IATA Against Human Trafficking: solutions aviation can provide
AeroTime exclusively from Sydney | Benefits of modern aviation, often defined as a „business of freedom“, unfortunately are also used in abusive and destructive way by human traffickers. One of IATA AGM Sydney conference discussions was dedicated to new binding measures to detect and stop the crime.
The scope of the global human trafficking is hardly measurable, but the 2017 research of International Labour Organisation estimates the number of victims to be 24.9 million people in slavery, with the majority of them being women and children.
Human trafficking is a transnational crime, which assumes that victims have to pass through airports and take international flights. „Unlike other illegal smuggling activities that rely on cargo, which can be searched or scanned, human trafficking is hidden in plain sight. But there are some telltale signs which people can be trained to look for“, - says Mira Sorvino, UNODC Goodwill Ambassador to combat Human Trafficking.
Governments and law-enforcement officers have already turned their attention to potential of the transport sector staff, which possesses the advantage of prolonged contact with passengers, and, thus, if properly trained, can not only identify the suspected cases of human trafficking but also report them in accordance to their aviation company procedures.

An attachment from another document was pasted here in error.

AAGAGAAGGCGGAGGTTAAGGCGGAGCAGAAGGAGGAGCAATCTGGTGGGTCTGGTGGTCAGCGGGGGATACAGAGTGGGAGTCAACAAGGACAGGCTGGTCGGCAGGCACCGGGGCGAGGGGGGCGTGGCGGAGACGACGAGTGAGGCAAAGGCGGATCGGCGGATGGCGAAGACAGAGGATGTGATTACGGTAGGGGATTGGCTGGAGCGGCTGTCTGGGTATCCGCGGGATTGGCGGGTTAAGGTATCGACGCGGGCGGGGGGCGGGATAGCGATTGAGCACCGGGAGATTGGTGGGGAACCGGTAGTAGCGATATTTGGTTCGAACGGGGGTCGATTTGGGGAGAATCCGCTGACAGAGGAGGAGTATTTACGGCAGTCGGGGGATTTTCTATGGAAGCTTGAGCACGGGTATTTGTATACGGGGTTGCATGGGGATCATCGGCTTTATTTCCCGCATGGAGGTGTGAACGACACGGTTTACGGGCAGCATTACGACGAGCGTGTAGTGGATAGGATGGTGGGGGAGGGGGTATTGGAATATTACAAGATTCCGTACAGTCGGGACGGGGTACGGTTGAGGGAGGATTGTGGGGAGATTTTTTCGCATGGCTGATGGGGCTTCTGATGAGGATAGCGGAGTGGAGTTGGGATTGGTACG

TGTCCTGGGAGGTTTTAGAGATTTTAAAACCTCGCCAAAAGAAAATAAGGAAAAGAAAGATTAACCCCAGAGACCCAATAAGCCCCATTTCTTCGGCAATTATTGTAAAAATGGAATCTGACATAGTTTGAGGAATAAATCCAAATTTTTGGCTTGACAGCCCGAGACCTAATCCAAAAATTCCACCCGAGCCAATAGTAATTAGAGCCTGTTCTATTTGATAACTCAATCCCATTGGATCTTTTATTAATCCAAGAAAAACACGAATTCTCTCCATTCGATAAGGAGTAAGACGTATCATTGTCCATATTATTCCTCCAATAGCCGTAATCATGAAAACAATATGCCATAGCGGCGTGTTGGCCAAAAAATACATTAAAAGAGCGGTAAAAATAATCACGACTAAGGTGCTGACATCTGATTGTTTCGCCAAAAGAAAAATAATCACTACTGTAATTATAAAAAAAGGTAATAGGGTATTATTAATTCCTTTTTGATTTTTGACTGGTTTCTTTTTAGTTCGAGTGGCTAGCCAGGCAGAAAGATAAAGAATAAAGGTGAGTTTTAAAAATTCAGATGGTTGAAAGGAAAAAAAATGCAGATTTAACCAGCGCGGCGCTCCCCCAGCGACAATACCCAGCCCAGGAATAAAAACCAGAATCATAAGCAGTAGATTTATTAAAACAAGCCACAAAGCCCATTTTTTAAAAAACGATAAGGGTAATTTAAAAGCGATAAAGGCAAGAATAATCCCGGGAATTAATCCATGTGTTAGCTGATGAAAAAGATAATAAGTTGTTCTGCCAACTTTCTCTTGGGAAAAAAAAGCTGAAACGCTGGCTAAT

IATA suggests that measures taken only on the level of training the staff are not enough. „We believe that a holistic or comprehensive strategy is required,“- IATA Assistant Director for External Affairs Tim Colehan says.
EyesOpen is IATA’s initiative created to increase awareness of the human trafficking nature and consequences among airlines and passengers. Apart from awareness raising, the campaign implies multiply directions, including development of special policies for airlines, and unveiling the law enforcement reporting procedures, specific for each country.
“Where and how should reports of suspected trafficking incidents be made, especially where these are on inbound flights? And, there is a need for an industry – not just airline – approach if we are truly going to be effective”, - Colehan adds.
Today IATA is trying to establish contacts with more than 90 governments and law enforcement officials in order to develop new and accurate reporting guidelines.
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